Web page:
Practicing and preservice teachers' reflections on "bumpy moments" in teaching
AuthorRomano, Molly Elizabeth
AdvisorCarter, Kathy J.
MetadataShow full item record
PublisherThe University of Arizona.
RightsCopyright © is held by the author. Digital access to this material is made possible by the University Libraries, University of Arizona. Further transmission, reproduction or presentation (such as public display or performance) of protected items is prohibited except with permission of the author.
AbstractThe following study addresses the present theories on reflection in teaching, and attempts to locate this reflection in practice. Through analysis of "bumpy moments" in teaching, the study describes teacher reflection as it actually occurs in the classroom context. The following research questions were designed to examine practicing and preservice teachers' perceptions and reflections on "bumpy moments" in teaching and determine the similarities and differences between the two: (1) What do teachers and preservice teachers consider to be "bumpy moments" in their teaching or observation of teaching? (2) What do teachers and preservice teachers think about when faced with a "bumpy moment" in teaching? (3) What kinds of knowledge or beliefs do teachers and preservice teachers bring to the "bumpy moments," and where did they come from? (4) How does the teacher resolve the difficult task of making decisions instantaneously within the classroom context; and what did the preservice teacher observe the teacher doing? and (5) What are the implications of each "bumpy moment" on a teacher's or preservice teacher's thinking about future decisions and teaching practice? These research questions were addressed through the identification of "bumpy moments" during a specific period of teaching, and a comparison of the moments identified by both the practicing teacher and the preservice teacher. Interviews were conducted to gain insight into the factors, thoughts, understandings, knowledge, actions, and possible impact of each "bumpy moment" identified. Through an analysis of the "bumpy moments" identified by both the practicing and preservice teachers, several important findings emerged about the similarities and differences in the types of "bumpy moments" shared by the two groups of participants. Further, differences in the practicing and preservice teachers' thoughts, knowledge and beliefs brought to each moment give further insight into how teachers at varying stages of their development might experience these classroom events. Increased understanding of how preservice teachers interpret these moments may provide Teacher Educators with insights for developing programs that encourage teacher reflection.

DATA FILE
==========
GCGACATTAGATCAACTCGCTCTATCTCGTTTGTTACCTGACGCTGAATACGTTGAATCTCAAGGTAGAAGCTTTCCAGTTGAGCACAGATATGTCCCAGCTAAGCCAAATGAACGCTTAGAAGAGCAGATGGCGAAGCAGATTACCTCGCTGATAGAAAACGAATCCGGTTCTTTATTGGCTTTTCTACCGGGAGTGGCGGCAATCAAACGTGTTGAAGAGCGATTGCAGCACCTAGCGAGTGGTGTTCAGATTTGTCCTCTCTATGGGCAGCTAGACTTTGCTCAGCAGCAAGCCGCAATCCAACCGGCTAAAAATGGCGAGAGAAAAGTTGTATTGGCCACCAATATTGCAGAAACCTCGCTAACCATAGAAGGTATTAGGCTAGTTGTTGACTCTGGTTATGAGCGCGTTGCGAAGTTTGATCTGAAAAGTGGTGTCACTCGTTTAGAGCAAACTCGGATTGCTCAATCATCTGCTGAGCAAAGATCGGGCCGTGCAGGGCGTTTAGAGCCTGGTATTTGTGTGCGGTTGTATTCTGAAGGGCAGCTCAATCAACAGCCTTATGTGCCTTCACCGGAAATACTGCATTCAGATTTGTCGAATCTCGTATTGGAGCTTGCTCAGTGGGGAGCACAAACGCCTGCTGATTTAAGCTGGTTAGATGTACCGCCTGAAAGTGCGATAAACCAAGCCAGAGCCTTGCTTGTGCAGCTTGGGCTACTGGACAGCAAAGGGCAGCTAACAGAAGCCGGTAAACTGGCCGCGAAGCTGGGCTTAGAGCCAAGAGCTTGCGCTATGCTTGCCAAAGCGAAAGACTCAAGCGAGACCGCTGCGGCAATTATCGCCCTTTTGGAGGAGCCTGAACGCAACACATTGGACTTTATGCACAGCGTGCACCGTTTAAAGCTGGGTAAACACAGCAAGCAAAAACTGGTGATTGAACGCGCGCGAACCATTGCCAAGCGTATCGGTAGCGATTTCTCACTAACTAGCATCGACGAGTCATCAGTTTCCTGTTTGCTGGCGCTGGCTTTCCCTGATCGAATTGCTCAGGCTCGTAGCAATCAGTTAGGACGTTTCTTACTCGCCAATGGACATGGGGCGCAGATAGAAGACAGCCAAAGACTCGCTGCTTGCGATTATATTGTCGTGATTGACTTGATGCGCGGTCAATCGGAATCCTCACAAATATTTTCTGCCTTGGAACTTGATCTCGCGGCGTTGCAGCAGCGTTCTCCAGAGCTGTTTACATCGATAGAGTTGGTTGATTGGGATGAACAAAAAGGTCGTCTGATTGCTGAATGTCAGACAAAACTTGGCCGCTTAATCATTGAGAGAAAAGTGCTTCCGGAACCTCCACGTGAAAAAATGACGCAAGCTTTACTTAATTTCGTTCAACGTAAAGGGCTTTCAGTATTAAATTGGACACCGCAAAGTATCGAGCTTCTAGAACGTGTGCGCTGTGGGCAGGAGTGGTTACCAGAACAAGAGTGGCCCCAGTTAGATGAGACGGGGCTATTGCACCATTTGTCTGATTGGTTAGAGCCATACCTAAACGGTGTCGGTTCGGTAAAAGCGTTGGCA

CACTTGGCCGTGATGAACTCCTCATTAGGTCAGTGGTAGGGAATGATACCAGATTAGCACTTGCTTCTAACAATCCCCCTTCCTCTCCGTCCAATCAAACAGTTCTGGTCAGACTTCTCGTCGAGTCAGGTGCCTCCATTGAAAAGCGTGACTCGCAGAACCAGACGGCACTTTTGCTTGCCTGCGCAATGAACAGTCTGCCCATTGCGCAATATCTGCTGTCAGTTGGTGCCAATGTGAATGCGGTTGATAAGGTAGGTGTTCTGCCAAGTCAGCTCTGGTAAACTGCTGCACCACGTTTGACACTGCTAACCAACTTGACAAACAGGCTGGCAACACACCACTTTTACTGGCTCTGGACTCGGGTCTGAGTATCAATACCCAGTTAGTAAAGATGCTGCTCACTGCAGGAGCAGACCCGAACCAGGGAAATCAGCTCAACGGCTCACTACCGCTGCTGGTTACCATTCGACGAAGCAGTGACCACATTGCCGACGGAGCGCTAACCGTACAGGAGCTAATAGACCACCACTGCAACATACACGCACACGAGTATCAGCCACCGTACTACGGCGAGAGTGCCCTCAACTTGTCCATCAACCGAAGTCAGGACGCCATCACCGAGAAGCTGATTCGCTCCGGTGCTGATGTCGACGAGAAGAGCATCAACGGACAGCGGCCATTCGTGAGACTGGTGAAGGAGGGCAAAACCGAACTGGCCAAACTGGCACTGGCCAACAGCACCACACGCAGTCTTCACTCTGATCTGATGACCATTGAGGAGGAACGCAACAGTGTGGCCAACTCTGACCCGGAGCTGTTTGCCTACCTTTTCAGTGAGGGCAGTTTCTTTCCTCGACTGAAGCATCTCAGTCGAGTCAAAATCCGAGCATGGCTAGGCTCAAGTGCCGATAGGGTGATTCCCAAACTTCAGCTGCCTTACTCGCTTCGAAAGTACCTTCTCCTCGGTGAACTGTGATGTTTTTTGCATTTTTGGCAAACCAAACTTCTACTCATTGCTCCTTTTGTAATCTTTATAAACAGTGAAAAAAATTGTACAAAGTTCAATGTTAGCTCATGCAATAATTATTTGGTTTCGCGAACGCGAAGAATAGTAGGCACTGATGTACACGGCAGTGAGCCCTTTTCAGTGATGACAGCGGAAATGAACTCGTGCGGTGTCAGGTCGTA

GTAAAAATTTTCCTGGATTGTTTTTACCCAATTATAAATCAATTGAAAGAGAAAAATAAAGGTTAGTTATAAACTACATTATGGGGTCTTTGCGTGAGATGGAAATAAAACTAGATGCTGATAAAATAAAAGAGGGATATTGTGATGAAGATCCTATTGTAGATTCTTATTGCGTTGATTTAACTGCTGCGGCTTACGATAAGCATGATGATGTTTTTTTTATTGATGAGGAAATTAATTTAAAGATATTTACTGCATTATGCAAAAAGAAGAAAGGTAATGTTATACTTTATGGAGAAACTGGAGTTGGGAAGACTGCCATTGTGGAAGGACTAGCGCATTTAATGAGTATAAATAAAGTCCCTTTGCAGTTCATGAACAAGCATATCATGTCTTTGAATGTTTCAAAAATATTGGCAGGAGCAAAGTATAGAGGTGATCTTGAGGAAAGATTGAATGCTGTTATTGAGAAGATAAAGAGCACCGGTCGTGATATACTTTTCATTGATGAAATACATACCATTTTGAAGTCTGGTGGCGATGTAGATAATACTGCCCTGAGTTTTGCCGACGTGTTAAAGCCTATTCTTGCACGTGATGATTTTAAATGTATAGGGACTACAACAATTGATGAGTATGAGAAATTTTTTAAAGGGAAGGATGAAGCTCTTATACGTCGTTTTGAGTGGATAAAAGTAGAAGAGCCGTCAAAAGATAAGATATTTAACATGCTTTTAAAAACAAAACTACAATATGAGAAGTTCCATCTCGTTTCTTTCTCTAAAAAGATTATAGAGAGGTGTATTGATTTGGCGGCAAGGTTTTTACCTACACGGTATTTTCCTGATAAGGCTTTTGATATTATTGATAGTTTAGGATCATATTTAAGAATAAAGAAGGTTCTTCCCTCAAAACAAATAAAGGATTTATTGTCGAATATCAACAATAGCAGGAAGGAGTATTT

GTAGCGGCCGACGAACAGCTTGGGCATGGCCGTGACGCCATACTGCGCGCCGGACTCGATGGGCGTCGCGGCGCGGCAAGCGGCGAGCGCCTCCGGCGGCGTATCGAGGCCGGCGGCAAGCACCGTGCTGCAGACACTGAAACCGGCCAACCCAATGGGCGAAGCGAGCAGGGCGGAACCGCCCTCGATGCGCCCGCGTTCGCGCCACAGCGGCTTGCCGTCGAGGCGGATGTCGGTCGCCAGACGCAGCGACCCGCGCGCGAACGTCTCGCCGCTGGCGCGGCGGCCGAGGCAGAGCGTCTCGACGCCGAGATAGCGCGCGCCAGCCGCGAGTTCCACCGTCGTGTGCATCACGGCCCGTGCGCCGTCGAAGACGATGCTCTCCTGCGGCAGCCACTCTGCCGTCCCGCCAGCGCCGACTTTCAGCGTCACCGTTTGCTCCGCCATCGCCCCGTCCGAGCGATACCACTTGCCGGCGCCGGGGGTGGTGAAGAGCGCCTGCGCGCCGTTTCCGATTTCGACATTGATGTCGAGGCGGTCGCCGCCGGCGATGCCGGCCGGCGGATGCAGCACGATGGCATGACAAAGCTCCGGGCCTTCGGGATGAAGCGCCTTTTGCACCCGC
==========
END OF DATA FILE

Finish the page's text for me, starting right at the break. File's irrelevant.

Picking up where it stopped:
Degree ProgramGraduate College
Teaching and Teacher Education